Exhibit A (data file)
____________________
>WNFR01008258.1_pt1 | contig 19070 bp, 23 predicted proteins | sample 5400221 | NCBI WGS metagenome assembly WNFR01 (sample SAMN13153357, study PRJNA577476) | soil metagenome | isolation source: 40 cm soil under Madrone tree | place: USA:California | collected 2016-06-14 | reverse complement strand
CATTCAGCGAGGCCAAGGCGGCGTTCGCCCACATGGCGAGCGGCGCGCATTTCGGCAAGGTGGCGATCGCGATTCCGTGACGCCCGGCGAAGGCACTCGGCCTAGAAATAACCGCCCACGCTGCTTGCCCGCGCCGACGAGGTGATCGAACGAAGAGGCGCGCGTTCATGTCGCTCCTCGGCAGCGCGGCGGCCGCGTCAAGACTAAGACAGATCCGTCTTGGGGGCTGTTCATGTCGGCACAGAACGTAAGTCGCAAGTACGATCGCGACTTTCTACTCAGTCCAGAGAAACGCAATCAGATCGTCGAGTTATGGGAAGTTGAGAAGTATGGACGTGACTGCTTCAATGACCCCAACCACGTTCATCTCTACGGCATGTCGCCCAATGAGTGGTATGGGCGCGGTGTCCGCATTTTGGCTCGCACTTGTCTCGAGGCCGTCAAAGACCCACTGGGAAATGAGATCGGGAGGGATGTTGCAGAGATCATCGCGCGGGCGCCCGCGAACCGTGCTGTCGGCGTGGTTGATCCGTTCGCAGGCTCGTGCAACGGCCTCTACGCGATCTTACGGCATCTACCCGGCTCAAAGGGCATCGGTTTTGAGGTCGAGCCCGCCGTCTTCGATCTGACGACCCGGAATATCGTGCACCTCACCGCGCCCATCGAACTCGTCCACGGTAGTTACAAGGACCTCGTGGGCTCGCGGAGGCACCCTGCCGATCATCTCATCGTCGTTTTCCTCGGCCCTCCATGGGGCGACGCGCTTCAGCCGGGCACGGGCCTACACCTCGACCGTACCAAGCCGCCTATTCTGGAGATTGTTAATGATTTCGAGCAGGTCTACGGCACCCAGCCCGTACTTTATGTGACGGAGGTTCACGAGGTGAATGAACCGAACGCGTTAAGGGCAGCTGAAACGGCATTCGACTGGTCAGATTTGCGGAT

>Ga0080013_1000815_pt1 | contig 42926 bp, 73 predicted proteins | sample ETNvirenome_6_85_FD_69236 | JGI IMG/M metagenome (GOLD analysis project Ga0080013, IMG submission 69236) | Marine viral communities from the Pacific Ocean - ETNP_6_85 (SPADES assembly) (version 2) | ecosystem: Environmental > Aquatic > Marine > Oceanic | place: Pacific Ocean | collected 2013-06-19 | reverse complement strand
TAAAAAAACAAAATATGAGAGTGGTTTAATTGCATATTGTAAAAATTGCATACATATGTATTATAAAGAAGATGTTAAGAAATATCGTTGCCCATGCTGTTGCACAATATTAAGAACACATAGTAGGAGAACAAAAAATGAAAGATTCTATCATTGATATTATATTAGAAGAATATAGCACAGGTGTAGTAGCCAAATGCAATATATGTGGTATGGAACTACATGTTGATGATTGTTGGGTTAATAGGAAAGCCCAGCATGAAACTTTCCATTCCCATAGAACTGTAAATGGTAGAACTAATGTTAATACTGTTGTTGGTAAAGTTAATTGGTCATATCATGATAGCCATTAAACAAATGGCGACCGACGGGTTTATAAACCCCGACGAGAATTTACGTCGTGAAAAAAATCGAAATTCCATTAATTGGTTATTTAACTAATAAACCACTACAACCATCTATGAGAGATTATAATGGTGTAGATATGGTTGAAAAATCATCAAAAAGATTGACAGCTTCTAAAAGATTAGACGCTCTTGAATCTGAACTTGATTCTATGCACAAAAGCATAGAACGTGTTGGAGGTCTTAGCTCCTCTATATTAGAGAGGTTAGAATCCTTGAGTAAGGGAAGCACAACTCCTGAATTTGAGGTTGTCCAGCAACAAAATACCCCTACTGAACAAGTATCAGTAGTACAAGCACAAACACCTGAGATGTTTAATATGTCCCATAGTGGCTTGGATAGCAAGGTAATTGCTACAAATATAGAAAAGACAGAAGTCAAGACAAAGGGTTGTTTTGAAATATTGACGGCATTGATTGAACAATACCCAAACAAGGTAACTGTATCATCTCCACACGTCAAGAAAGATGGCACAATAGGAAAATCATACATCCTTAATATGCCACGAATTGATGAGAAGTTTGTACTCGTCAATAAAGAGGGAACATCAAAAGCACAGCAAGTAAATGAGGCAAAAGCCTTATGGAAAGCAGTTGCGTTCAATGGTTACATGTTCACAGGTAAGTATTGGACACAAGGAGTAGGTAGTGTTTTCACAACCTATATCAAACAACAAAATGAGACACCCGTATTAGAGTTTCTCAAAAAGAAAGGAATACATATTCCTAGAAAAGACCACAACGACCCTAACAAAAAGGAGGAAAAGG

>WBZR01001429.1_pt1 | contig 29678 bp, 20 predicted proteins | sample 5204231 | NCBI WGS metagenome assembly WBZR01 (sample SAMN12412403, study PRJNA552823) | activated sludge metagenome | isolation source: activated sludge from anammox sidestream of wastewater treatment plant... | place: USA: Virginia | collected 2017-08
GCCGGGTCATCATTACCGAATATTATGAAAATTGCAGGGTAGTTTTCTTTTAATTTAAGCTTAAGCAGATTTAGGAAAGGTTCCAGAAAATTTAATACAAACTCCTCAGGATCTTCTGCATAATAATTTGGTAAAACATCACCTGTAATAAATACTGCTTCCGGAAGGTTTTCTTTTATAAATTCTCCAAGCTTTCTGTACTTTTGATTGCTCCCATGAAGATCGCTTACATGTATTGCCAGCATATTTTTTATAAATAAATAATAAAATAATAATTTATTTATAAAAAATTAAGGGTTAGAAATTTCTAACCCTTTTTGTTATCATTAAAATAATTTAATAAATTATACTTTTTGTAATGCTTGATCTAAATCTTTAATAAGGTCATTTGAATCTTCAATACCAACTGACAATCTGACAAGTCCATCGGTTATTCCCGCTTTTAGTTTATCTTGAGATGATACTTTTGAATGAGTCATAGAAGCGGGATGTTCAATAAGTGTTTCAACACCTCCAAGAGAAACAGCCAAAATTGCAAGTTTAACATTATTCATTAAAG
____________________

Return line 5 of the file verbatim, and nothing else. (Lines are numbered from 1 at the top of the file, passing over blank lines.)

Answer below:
>WBZR01001429.1_pt1 | contig 29678 bp, 20 predicted proteins | sample 5204231 | NCBI WGS metagenome assembly WBZR01 (sample SAMN12412403, study PRJNA552823) | activated sludge metagenome | isolation source: activated sludge from anammox sidestream of wastewater treatment plant... | place: USA: Virginia | collected 2017-08